Tandoori Prawn — Tandoori prawns are definitely one of my favourites. And they cook pretty fast too. And overnight marination is always recommended for tandoori, but for seafood a few hours works just fine.
20 large prawns – shelled with tail on and de-veined
2 tablespoons yogurt
1 tablespoon of ginger/garlic paste
2 tablespoons lime juice
1 tsp cumin powder
1-2 tsps kashmiri red chiili powder
1/2 tsp orange-red food colouring
1 tablespoon tandoori masala (optional)
Salt to taste
I first discovered Aapplemint a few years ago and it was love at first sight. I was mesmerized by the gorgeous food photography, her mouthwatering recipes, exotic travels, and most importantly, the uber-talented Kajal/Kate who has the most beautiful face. Needless to say, Aaaplemint remains one of my favorite food blogs and it’s with great pleasure that I have Aapplemint as a guest writer today sharing her delectable tandoori prawn recipe. Through various emails in the past few years, I came to know that Kate and I share many things in common—favorite restaurants/foods in Hong Kong, a penchant for traveling, and photography. Please give your warmest welcome to Aapplemint and learn all about the history and origin of Indian tandoori.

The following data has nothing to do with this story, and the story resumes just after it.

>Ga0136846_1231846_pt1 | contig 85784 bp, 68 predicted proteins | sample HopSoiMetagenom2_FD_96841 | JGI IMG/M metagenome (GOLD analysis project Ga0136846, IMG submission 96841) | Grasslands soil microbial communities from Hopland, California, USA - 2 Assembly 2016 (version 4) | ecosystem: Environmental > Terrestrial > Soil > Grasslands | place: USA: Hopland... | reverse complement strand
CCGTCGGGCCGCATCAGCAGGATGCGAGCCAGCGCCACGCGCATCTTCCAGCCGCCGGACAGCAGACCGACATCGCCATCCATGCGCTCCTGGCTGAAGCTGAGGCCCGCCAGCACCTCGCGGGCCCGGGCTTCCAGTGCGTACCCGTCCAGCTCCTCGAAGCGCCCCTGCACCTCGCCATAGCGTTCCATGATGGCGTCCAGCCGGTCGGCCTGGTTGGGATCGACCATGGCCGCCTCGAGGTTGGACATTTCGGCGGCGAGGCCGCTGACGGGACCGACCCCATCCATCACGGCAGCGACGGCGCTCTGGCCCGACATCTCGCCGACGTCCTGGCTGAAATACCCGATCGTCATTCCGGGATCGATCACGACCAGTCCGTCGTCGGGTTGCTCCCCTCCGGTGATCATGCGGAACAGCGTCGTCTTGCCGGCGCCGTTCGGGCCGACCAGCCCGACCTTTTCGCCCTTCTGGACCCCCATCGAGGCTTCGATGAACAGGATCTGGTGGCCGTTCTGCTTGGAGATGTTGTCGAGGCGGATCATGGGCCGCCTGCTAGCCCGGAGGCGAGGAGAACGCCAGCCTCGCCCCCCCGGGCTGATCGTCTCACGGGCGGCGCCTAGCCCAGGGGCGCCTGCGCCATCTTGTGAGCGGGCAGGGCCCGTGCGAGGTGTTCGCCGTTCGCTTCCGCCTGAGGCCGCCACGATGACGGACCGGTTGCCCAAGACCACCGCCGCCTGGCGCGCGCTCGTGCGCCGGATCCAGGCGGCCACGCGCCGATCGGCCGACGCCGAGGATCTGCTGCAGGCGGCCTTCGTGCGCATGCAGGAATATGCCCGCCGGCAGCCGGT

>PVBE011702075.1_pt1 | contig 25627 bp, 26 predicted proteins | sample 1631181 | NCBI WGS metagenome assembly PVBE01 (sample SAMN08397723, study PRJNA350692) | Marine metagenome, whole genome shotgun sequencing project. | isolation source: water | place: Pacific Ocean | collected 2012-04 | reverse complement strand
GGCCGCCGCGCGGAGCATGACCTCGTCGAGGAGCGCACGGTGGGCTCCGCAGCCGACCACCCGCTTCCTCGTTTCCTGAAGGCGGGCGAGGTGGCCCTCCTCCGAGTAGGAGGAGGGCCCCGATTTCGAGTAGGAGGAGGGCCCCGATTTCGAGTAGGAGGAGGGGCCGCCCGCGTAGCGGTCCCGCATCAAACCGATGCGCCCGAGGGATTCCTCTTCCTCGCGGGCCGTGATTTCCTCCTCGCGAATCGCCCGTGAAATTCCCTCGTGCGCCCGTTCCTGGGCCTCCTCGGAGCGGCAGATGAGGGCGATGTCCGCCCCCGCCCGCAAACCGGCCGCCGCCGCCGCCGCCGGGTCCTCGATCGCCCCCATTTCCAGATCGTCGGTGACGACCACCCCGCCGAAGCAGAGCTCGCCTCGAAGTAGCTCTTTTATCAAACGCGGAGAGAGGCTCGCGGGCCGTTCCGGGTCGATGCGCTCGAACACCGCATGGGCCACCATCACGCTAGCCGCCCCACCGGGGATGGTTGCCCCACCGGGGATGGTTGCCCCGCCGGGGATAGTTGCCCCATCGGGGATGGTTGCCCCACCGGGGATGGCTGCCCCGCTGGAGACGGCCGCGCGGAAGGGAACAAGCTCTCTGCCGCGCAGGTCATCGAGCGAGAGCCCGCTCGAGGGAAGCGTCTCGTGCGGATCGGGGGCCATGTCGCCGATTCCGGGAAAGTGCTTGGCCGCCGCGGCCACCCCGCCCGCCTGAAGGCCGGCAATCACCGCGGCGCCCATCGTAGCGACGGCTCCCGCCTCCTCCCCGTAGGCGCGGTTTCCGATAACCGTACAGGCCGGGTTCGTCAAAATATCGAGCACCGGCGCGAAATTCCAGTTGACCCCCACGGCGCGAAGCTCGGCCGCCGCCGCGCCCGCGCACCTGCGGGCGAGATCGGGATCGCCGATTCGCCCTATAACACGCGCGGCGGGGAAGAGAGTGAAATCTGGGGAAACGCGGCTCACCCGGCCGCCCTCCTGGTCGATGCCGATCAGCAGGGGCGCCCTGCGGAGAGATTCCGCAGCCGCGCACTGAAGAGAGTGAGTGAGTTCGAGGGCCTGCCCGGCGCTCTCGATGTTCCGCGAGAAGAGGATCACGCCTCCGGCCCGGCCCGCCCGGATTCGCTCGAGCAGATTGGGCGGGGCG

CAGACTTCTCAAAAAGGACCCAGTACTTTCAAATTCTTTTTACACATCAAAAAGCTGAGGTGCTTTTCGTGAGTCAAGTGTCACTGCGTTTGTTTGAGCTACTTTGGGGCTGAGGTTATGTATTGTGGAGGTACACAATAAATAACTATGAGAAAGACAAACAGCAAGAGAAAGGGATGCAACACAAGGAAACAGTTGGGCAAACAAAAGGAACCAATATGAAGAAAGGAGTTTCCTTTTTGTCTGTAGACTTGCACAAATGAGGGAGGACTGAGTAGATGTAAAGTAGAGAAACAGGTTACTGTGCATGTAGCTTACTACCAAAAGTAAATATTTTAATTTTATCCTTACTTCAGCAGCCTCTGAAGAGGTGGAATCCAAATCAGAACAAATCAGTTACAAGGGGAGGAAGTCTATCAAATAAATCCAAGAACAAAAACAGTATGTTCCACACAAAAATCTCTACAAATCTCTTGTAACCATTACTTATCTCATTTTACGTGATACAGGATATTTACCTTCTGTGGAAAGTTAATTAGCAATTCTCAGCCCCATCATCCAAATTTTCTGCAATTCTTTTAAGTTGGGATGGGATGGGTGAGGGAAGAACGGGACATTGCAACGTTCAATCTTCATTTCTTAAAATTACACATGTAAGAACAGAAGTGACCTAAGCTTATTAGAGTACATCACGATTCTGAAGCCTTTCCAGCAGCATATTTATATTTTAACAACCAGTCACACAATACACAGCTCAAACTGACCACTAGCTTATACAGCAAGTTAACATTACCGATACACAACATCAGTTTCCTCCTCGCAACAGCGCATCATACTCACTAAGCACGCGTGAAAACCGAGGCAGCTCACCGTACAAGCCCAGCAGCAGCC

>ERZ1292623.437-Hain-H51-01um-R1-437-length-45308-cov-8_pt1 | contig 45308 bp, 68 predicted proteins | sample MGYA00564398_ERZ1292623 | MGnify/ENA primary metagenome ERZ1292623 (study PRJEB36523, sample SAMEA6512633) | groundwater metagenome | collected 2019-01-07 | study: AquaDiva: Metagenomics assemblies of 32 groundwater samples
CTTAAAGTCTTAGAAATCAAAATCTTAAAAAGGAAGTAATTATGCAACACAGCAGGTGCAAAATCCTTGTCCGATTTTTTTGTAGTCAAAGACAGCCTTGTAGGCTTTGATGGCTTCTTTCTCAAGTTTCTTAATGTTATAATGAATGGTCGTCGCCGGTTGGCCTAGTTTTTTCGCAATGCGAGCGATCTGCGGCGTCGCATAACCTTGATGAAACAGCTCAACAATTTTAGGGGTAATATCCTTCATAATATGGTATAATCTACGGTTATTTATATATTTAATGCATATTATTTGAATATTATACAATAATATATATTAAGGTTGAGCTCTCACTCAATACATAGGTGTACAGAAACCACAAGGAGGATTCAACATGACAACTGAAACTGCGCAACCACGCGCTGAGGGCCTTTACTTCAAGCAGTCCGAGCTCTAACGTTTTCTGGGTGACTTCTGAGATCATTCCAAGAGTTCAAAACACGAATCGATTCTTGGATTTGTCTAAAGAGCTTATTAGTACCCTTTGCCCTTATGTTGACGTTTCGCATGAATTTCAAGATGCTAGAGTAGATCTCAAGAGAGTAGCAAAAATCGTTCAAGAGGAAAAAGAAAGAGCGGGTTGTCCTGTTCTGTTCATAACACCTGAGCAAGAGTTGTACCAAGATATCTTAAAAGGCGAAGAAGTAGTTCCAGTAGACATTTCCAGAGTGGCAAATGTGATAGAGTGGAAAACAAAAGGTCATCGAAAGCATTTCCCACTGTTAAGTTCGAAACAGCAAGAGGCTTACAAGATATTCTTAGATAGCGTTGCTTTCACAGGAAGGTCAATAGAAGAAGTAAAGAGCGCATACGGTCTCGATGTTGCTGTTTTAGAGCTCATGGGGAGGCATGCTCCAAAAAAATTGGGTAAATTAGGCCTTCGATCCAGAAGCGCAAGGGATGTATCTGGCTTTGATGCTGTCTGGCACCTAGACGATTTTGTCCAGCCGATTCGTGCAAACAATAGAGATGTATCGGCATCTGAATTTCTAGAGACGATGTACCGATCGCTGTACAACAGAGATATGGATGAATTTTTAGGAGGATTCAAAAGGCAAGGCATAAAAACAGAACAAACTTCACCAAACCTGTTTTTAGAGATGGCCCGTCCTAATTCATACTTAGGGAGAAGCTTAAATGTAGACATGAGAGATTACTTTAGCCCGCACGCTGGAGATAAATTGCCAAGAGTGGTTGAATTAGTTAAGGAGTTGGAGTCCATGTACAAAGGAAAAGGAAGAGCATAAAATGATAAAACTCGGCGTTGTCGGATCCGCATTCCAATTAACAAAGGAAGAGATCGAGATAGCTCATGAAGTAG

Everybody loves a good tandoori, but very few really know the history behind it. The recipe originated in the early 1900’s in Peshawar – then India. It started with chicken marinated in yogurt and spices, and then cooked in a ‘tandoor’. The tandoor is actually native to India dating back to 3000 BC. Small mud plastered ovens resembling Tandoor with a side door have been found in Harappa and Mohenjodero settlements of ancient Indus valley. But it was the Moguls who in the 1900’s made it portable, carried it everywhere they went and thus found its way in India from Persia. The far famed tandoori chicken is from the recent times comparatively. Created by a chef in the Moti Mahal restaurant in 1948, it was a hit almost instantly. Cooked at a extremely high temperature in the tandoor the chicken remains succulent and juicy inside, and a crispy outside with an aroma, that can bring the dead back to life, just to have a bite of that delectable chicken.
Over the time, the same marination has been used for different meats, including, lamb, fish, turkey, lobsters, prawns … almost any meat you fancy actually ! And it tastes wonderful no matter which meat you choose. Tandoori prawns are definitely one of my favourites. And they cook pretty fast too. And overnight marination is always recommended for tandoori, but for seafood a few hours works just fine. A good green chutney (corriander +mint), onion rings and yogurt is always a must with tandoori. And ofcourse if you can a tandoori naan would just be the prefect accompaniment. Tandoori food is always bright orange-red coloured. Obviously achieved by food colouring, but its the colour that distinguishes it as tandoori.